Scientists detect gravitational waves at last

Image: Black hole merger
A computer simulation shows two black holes shortly before they merge into one. (Credit: SXS)

WASHINGTON, D.C. – After more than a decade of looking, scientists say they’ve detected the gravitational waves given off when two black holes merged into one bigger black hole.

“Ladies and gentlemen, we have detected gravitational waves. We did it!” Caltech physicist David Reitze, executive director of the Laser Interferometer Gravitational-Wave Observatory, declared at the National Press Club on Feb. 11.

Reitze compared the LIGO project to a “scientific moonshot,” and then added, “We landed on the moon.”

The news was greeted with applause at the Washington briefing – and at a gathering of scientists and journalists in Hanford, Wash., the home of one of LIGO’s miles-long, L-shaped detectors.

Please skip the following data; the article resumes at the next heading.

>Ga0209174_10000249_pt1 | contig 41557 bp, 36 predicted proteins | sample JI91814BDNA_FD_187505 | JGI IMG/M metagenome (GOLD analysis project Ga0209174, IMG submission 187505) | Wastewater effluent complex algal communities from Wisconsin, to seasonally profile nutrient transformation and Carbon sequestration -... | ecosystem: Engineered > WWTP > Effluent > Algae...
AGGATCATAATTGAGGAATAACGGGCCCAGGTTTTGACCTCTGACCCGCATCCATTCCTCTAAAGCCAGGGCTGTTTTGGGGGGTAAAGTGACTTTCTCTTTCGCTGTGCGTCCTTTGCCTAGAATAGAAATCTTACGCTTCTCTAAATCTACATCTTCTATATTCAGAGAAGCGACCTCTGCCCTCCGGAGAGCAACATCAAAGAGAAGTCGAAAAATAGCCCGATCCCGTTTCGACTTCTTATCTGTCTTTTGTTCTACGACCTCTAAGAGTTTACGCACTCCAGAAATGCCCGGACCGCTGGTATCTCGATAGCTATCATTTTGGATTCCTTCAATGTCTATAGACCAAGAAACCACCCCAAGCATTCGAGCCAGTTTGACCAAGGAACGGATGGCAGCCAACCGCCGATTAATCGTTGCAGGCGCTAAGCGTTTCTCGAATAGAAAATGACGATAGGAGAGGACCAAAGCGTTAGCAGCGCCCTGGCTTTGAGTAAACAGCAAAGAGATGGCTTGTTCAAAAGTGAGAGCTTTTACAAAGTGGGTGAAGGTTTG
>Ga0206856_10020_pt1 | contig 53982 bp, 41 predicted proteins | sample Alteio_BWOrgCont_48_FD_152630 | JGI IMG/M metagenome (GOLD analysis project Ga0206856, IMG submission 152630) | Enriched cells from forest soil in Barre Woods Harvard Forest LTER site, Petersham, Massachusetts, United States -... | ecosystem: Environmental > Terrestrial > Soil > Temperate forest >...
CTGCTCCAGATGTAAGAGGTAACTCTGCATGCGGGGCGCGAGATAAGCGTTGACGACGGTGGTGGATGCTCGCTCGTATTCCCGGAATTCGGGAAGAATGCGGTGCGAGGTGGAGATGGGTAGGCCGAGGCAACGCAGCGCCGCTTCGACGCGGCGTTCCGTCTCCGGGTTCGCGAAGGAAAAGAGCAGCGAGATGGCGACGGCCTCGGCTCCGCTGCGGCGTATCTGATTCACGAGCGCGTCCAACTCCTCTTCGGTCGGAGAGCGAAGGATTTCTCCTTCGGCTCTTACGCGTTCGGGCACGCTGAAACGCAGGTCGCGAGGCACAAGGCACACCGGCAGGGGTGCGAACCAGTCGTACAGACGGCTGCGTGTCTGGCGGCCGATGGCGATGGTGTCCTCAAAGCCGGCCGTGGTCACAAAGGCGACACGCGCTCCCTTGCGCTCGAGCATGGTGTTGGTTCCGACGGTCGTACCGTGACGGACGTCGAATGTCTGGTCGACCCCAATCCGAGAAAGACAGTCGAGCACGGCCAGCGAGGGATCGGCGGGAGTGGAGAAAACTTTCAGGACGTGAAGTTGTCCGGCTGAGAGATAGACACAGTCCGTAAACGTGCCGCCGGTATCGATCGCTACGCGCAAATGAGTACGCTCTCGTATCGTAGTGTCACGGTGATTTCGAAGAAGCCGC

The detection represents what’s likely to be a Nobel Prize-worthy discovery. It provides the best confirmation yet for a claim made a century ago in Albert Einstein’s general theory of relativity: that gravitational interactions should give off energy in the form of ripples in the fabric of spacetime.

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By Alan Boyle

Mastermind of Cosmic Log, contributor to GeekWire and Universe Today, author of "The Case for Pluto: How a Little Planet Made a Big Difference," past president of the Council for the Advancement of Science Writing.

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